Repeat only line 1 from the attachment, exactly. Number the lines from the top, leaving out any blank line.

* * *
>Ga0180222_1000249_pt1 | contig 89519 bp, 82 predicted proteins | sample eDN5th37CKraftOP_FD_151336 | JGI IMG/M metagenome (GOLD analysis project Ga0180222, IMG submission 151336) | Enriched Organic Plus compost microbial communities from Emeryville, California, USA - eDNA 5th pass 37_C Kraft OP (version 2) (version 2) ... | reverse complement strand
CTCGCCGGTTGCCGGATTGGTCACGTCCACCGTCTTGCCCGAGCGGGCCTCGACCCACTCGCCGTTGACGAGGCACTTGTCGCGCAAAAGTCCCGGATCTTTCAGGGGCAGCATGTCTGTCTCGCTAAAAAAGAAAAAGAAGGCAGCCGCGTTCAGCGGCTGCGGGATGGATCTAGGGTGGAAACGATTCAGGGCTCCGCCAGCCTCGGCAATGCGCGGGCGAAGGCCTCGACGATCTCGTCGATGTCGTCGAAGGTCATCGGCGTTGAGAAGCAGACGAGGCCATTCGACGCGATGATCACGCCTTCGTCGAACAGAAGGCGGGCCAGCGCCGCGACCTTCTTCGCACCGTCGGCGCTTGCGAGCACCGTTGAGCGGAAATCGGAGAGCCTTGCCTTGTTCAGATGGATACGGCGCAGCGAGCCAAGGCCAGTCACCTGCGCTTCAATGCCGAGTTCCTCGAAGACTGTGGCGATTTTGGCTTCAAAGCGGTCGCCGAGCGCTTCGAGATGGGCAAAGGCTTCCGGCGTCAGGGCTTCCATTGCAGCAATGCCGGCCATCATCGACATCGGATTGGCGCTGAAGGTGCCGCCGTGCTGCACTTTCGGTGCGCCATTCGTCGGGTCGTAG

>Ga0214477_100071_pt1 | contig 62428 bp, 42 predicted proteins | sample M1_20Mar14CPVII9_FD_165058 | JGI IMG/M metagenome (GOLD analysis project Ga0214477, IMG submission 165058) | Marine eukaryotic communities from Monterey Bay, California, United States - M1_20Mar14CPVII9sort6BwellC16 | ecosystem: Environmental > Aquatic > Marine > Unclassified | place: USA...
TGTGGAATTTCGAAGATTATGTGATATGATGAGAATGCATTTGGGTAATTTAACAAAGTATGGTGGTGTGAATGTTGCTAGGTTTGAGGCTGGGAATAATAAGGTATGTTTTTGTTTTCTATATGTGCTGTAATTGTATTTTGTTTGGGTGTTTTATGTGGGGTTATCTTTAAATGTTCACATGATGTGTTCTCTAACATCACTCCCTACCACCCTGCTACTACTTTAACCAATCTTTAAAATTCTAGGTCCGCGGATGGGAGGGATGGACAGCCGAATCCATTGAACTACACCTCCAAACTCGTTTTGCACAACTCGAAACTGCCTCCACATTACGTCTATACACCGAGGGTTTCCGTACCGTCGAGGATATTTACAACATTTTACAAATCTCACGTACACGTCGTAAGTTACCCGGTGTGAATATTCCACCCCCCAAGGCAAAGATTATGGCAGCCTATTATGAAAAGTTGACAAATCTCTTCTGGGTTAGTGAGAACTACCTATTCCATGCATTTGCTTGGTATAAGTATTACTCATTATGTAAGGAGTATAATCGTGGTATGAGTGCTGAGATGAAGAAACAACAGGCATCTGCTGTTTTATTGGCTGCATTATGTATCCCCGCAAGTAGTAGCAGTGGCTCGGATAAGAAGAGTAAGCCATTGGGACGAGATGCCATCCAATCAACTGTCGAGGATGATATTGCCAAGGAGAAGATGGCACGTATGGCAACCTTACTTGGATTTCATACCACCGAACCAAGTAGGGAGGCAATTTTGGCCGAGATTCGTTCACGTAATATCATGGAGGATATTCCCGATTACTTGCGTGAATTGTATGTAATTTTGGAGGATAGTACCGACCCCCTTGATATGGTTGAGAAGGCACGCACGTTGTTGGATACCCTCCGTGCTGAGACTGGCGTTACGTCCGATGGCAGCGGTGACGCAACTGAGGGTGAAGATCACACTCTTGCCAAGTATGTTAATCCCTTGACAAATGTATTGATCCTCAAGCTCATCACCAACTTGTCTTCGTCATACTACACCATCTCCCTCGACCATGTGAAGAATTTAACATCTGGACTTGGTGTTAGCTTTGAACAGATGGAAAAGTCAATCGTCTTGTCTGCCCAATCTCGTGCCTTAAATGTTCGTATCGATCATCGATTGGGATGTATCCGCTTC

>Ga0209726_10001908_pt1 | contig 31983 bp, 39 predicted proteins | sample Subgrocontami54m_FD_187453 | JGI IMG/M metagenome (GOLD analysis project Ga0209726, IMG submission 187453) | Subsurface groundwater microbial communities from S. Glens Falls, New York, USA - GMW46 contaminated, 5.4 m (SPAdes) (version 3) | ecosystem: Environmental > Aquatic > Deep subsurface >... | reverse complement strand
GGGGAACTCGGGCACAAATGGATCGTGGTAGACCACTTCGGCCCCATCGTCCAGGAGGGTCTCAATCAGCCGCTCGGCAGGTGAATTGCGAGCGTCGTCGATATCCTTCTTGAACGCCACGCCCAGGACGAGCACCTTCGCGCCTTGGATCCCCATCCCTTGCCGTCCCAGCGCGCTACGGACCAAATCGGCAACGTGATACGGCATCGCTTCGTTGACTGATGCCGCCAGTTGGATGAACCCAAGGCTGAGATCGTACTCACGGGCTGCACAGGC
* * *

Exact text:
>Ga0180222_1000249_pt1 | contig 89519 bp, 82 predicted proteins | sample eDN5th37CKraftOP_FD_151336 | JGI IMG/M metagenome (GOLD analysis project Ga0180222, IMG submission 151336) | Enriched Organic Plus compost microbial communities from Emeryville, California, USA - eDNA 5th pass 37_C Kraft OP (version 2) (version 2) ... | reverse complement strand